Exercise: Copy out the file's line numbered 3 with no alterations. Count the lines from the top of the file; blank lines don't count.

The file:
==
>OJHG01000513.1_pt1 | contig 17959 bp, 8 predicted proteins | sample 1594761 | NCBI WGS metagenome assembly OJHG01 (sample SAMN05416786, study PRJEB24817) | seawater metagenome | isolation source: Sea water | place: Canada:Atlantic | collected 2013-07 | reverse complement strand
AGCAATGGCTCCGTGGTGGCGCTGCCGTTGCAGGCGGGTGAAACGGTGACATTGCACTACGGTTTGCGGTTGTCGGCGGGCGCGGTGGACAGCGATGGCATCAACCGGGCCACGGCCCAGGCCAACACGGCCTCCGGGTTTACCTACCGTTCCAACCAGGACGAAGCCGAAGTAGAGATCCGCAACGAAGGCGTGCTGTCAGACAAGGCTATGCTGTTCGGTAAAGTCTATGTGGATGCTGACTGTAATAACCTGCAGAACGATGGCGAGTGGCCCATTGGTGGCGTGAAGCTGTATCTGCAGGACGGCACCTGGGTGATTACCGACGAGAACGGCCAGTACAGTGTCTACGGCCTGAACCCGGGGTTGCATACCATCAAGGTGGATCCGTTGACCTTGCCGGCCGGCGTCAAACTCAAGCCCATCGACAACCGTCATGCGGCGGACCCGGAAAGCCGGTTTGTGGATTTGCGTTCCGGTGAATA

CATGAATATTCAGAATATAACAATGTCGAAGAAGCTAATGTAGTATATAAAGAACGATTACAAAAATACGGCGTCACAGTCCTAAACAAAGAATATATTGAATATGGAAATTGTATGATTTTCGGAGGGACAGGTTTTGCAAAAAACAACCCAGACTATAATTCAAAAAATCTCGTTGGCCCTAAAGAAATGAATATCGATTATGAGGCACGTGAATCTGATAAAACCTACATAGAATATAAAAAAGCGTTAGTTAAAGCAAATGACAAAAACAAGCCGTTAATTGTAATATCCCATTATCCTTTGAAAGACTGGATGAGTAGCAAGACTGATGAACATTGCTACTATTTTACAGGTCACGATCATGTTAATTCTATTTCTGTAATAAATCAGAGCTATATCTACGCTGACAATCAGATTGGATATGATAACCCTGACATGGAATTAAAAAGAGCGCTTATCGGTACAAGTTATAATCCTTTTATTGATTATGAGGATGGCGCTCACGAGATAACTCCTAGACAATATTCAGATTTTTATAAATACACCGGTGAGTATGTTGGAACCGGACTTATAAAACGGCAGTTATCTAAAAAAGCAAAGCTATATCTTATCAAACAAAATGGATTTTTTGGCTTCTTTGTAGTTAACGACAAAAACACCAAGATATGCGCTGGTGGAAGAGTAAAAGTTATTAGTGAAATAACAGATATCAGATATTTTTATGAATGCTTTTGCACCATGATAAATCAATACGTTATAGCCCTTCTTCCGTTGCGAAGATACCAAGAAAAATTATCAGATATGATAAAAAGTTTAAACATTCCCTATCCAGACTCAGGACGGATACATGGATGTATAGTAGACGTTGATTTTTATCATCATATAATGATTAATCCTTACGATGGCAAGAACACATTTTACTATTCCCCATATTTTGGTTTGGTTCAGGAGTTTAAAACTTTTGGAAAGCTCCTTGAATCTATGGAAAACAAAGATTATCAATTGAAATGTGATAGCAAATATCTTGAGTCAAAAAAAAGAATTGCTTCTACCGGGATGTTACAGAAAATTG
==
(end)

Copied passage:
CATGAATATTCAGAATATAACAATGTCGAAGAAGCTAATGTAGTATATAAAGAACGATTACAAAAATACGGCGTCACAGTCCTAAACAAAGAATATATTGAATATGGAAATTGTATGATTTTCGGAGGGACAGGTTTTGCAAAAAACAACCCAGACTATAATTCAAAAAATCTCGTTGGCCCTAAAGAAATGAATATCGATTATGAGGCACGTGAATCTGATAAAACCTACATAGAATATAAAAAAGCGTTAGTTAAAGCAAATGACAAAAACAAGCCGTTAATTGTAATATCCCATTATCCTTTGAAAGACTGGATGAGTAGCAAGACTGATGAACATTGCTACTATTTTACAGGTCACGATCATGTTAATTCTATTTCTGTAATAAATCAGAGCTATATCTACGCTGACAATCAGATTGGATATGATAACCCTGACATGGAATTAAAAAGAGCGCTTATCGGTACAAGTTATAATCCTTTTATTGATTATGAGGATGGCGCTCACGAGATAACTCCTAGACAATATTCAGATTTTTATAAATACACCGGTGAGTATGTTGGAACCGGACTTATAAAACGGCAGTTATCTAAAAAAGCAAAGCTATATCTTATCAAACAAAATGGATTTTTTGGCTTCTTTGTAGTTAACGACAAAAACACCAAGATATGCGCTGGTGGAAGAGTAAAAGTTATTAGTGAAATAACAGATATCAGATATTTTTATGAATGCTTTTGCACCATGATAAATCAATACGTTATAGCCCTTCTTCCGTTGCGAAGATACCAAGAAAAATTATCAGATATGATAAAAAGTTTAAACATTCCCTATCCAGACTCAGGACGGATACATGGATGTATAGTAGACGTTGATTTTTATCATCATATAATGATTAATCCTTACGATGGCAAGAACACATTTTACTATTCCCCATATTTTGGTTTGGTTCAGGAGTTTAAAACTTTTGGAAAGCTCCTTGAATCTATGGAAAACAAAGATTATCAATTGAAATGTGATAGCAAATATCTTGAGTCAAAAAAAAGAATTGCTTCTACCGGGATGTTACAGAAAATTG